Sunday, May 10, 2015

Mothers Day



I called your name
Mama, my first word
And you were there

Photo Credit


The modern American holiday of Mother's Day was first celebrated in 1908, when Anna Jarvis held a memorial for her mother in Grafton, West Virginia. Her campaign to make "Mother's Day" a recognized holiday in the United States began in 1905, the year her beloved mother, Ann Reeves Jarvis, died. Anna’s mission was to honor her own mother by continuing work she had started and to set aside a day to honor mothers, "the person who has done more for you than anyone in the world." Anna's mother, Ann Jarvis, was a peace activist who had cared for wounded soldiers on both sides of the Civil War and created Mother’s Day Work Clubs to address public health issues.
Due to the campaign efforts of Anna Jarvis, several states officially recognized Mother's Day, the first in 1910 being West Virginia, Jarvis’ home state. In 1914 Woodrow Wilson signed the proclamation creating Mother’s Day, the second Sunday in May, as a national holiday to honor mothers.
Although Jarvis was successful in founding Mother's Day she soon became resentful of the commercialization and was angry that companies would profit from the holiday. By the early 1920's, Hallmark and other companies had started selling Mother's Day cards. Jarvis became so embittered by what she saw as misinterpretation and exploitation that she protested and even tried to rescind Mother's Day. The holiday that she had worked so hard for was supposed to be about sentiment, not about profit. The original intention was to appreciate and honor mothers by writing a personal letter, by hand, expressing love and gratitude; it wasn't to buy gifts and pre-made cards. Jarvis organized boycotts and threatened lawsuits to try to stop the commercialization. She crashed a candymakers' convention in Philadelphia in 1923. Two years later she protested at a confab of the American War Mothers, which raised money by selling carnations, the flower associated with Mother’s Day, and was arrested for disturbing the peace. Jarvis died bitter, alone and childless, hating the modern shape of the holiday.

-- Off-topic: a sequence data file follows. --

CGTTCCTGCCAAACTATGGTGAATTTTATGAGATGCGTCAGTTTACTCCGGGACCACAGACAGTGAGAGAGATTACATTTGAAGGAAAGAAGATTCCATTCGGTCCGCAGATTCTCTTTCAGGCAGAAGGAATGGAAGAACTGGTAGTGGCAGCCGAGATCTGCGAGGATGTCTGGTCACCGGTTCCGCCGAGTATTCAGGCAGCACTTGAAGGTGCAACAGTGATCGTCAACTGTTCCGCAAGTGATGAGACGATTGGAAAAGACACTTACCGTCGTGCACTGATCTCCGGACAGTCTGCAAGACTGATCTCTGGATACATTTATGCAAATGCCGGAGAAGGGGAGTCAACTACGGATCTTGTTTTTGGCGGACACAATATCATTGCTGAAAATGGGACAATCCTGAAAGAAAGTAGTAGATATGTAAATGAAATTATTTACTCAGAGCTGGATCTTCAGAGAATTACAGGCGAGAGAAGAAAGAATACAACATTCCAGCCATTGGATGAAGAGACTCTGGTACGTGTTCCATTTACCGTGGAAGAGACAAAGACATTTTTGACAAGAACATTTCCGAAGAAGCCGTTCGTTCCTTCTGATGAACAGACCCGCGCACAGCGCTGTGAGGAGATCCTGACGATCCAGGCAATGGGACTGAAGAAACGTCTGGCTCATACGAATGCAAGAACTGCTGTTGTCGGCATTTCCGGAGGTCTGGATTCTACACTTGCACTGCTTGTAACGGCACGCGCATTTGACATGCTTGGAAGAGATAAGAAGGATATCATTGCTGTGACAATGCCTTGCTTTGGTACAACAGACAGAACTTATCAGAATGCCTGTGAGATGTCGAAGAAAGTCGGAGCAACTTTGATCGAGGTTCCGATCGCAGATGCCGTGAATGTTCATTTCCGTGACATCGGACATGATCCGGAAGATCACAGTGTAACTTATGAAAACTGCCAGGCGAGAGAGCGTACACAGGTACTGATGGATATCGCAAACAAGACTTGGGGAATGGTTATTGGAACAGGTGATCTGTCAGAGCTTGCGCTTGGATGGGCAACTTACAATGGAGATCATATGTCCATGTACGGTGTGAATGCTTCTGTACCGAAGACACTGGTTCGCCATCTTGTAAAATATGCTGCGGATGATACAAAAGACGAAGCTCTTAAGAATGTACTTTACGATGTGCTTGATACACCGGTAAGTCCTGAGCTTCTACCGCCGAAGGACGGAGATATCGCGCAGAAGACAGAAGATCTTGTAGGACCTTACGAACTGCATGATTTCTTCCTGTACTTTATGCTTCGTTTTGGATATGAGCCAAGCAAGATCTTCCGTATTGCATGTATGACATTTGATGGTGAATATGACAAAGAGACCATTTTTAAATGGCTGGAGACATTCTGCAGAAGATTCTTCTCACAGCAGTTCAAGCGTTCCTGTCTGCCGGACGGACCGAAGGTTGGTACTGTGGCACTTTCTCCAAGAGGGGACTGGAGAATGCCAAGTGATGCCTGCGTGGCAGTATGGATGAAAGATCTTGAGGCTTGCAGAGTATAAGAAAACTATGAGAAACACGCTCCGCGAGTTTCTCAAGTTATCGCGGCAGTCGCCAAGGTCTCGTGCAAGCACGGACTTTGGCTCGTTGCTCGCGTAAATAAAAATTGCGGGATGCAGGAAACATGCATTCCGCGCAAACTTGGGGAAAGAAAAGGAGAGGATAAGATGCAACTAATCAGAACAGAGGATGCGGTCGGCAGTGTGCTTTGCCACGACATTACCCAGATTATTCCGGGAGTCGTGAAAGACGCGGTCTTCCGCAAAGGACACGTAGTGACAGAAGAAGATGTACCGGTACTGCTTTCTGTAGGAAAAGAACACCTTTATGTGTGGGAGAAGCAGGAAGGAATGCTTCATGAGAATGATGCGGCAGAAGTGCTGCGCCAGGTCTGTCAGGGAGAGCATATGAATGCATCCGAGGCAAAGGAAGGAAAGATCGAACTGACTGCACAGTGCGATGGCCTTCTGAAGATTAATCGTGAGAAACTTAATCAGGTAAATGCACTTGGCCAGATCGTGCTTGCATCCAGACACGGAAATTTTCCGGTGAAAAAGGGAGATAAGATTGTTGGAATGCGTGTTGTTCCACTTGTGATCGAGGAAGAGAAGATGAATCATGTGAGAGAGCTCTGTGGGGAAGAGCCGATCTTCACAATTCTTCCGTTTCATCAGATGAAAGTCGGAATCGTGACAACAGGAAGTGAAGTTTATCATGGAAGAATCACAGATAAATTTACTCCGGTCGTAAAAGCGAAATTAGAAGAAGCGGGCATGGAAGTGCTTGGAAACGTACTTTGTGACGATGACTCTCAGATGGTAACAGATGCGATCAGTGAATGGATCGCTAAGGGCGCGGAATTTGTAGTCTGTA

Jarvis' holiday was adopted by other countries and it is now celebrated all over the world.

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